Teaching Points– Addiction Research: History, Policy, and Practice

Editor’s Note: The Teaching Points series is a celebration of pedagogy on drugs.  In our second installment for the back-to-school season, we look at a rare specimen– a med-psy class that emphasizes history and its relevance for clinicians, researchers, and treatment providers.  Guest blogger Christine Grella is Professor of Psychiatry and Biobehavioral Sciences at the Integrated Substance Abuse Programs (ISAP), Semel Institute for Neuroscience and Human Behavior, University of California, Los Angeles, and Associate Director of ISAP.  Her research focuses on the relationship of service delivery to addiction treatment outcomes, and she brings that “meta” perspective to graduate students and postdocs when she teaches “Addiction Research: History, Policy, and Practice.”

Addiction Research: History, Policy, and Practice
This course will take a big-picture view of research on substance abuse and its relationship to social interventions and policies that attempt to address problems related to substance use.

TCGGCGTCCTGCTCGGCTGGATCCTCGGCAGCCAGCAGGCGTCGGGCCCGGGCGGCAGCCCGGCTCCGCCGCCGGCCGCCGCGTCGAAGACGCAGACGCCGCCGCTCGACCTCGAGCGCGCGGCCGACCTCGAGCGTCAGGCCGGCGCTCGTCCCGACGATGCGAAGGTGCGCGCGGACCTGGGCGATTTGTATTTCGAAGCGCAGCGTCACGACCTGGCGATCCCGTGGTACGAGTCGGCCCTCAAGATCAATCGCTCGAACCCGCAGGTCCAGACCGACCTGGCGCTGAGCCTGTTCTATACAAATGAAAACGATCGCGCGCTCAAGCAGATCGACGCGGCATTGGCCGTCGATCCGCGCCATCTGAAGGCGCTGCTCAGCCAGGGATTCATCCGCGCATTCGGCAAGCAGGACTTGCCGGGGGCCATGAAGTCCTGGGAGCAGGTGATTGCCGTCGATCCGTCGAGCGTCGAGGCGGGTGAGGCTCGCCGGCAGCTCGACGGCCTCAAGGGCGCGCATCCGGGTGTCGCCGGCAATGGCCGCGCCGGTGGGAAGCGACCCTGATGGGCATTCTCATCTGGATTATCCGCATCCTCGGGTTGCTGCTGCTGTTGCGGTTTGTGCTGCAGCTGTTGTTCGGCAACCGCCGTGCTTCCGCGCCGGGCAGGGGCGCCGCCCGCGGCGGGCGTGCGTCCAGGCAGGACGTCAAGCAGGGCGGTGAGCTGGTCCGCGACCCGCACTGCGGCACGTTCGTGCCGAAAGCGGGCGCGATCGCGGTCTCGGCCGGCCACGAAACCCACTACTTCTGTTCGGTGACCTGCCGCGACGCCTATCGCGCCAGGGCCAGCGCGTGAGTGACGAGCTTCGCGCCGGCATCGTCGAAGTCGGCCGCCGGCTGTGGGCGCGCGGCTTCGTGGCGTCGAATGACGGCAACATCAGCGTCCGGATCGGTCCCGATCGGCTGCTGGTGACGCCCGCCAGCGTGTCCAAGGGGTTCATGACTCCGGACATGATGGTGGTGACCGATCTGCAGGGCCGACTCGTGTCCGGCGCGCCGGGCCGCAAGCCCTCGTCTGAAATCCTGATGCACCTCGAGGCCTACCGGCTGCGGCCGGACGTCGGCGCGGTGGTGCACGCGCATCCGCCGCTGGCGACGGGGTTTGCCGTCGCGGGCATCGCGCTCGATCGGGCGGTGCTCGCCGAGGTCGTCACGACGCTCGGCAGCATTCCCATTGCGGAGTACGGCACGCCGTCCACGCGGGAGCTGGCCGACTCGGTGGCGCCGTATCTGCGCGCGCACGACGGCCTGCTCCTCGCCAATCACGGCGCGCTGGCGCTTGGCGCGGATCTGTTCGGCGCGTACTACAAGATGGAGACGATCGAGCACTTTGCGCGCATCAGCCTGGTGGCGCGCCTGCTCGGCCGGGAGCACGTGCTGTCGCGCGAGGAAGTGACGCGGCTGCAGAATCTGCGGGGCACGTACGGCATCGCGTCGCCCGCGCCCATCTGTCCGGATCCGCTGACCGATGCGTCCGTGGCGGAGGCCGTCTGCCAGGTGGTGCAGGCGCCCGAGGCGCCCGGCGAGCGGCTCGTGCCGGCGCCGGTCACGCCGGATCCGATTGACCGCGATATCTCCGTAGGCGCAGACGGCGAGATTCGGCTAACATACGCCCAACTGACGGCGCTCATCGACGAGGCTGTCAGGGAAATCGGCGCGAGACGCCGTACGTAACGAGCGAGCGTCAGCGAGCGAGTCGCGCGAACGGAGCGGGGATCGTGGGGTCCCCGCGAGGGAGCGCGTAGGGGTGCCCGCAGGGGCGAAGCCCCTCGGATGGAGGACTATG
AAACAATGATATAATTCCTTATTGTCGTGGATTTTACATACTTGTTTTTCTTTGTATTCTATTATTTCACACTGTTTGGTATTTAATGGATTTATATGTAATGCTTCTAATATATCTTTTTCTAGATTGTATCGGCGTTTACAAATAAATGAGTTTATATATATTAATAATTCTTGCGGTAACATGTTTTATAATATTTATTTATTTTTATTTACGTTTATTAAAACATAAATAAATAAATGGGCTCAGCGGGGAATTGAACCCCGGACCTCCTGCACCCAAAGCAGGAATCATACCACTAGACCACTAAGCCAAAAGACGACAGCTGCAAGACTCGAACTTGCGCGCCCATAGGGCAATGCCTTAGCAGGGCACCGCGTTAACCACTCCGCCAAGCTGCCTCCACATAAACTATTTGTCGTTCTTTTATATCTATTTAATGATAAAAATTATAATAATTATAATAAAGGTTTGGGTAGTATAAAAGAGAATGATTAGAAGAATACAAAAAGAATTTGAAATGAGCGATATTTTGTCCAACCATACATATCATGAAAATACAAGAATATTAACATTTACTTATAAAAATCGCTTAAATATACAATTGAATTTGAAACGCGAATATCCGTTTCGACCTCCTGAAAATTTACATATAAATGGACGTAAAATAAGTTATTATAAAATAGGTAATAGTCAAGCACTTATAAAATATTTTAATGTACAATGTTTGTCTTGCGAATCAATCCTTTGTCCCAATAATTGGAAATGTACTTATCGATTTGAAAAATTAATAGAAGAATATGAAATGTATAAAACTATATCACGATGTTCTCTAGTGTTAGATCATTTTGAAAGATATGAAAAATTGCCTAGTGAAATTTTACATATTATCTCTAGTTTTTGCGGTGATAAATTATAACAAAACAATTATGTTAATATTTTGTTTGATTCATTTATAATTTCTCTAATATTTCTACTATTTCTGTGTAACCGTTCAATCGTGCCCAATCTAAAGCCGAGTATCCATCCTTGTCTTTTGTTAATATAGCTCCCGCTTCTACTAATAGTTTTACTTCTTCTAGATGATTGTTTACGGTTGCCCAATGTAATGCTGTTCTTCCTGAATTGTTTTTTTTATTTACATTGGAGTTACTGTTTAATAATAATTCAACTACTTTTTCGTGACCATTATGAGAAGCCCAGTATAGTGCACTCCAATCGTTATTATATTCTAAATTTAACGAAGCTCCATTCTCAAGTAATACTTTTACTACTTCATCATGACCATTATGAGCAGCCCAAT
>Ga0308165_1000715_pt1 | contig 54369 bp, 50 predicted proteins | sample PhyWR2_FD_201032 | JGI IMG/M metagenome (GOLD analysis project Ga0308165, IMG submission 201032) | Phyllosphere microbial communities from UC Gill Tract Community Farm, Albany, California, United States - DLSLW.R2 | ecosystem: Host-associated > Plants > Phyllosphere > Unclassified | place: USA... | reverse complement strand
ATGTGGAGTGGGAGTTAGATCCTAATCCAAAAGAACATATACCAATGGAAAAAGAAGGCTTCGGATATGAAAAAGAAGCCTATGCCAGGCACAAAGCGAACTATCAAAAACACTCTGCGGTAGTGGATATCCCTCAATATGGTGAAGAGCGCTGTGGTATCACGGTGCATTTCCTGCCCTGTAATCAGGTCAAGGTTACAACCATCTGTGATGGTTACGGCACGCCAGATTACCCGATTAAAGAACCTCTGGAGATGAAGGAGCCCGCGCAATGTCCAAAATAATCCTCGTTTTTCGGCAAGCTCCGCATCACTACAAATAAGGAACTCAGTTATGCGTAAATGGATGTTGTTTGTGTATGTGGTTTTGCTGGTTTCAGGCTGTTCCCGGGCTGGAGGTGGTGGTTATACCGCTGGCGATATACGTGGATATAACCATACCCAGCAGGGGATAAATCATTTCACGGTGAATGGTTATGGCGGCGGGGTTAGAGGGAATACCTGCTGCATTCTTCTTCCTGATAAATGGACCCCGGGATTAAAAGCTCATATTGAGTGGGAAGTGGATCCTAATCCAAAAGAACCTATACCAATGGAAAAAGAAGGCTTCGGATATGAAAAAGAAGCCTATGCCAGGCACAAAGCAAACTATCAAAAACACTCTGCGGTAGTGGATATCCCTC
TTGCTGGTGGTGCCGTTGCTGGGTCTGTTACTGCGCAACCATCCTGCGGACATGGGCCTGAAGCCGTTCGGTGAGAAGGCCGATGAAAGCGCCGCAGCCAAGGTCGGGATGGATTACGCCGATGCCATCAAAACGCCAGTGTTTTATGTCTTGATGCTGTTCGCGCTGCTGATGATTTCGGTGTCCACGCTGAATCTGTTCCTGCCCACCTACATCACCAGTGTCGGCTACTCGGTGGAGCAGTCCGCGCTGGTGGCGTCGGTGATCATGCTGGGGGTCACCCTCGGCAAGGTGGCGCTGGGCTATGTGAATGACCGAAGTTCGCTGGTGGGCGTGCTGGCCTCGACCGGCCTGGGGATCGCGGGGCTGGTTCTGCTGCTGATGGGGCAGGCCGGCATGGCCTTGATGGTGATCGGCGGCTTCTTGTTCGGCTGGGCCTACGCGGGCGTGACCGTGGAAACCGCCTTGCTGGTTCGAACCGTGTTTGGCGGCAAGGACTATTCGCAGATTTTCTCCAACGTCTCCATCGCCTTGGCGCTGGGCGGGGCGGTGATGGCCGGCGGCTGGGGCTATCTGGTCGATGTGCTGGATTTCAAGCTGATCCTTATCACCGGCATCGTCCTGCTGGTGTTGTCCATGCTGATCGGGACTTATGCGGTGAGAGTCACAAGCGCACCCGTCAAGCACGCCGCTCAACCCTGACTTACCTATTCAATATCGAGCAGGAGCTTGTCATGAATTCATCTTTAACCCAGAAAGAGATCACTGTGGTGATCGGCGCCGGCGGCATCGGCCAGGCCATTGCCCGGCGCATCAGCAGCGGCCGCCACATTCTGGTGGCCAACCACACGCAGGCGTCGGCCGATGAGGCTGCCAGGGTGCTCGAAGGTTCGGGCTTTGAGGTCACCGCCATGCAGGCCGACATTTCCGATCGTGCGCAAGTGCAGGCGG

Teaching the Big Picture

The goal is for you to understand the history and evolution of the field of substance abuse research, so that you can situate your own research interests within this context, as well as understand the influences that continue to shape research priorities (and associated funding streams), social policies regarding substance abuse, and the organization and delivery of drug treatment within the context of the broader health care system. Moreover, because prior research on drug users, especially those who were incarcerated, was interwoven with the development of current policies regarding research with human subjects, we will examine these issues.  We will address questions such as:

  • What is the origin and evolution of research on drug use and addiction in the United States?
  • What is the relationship of the federal government to addiction research and how has this relationship changed over time?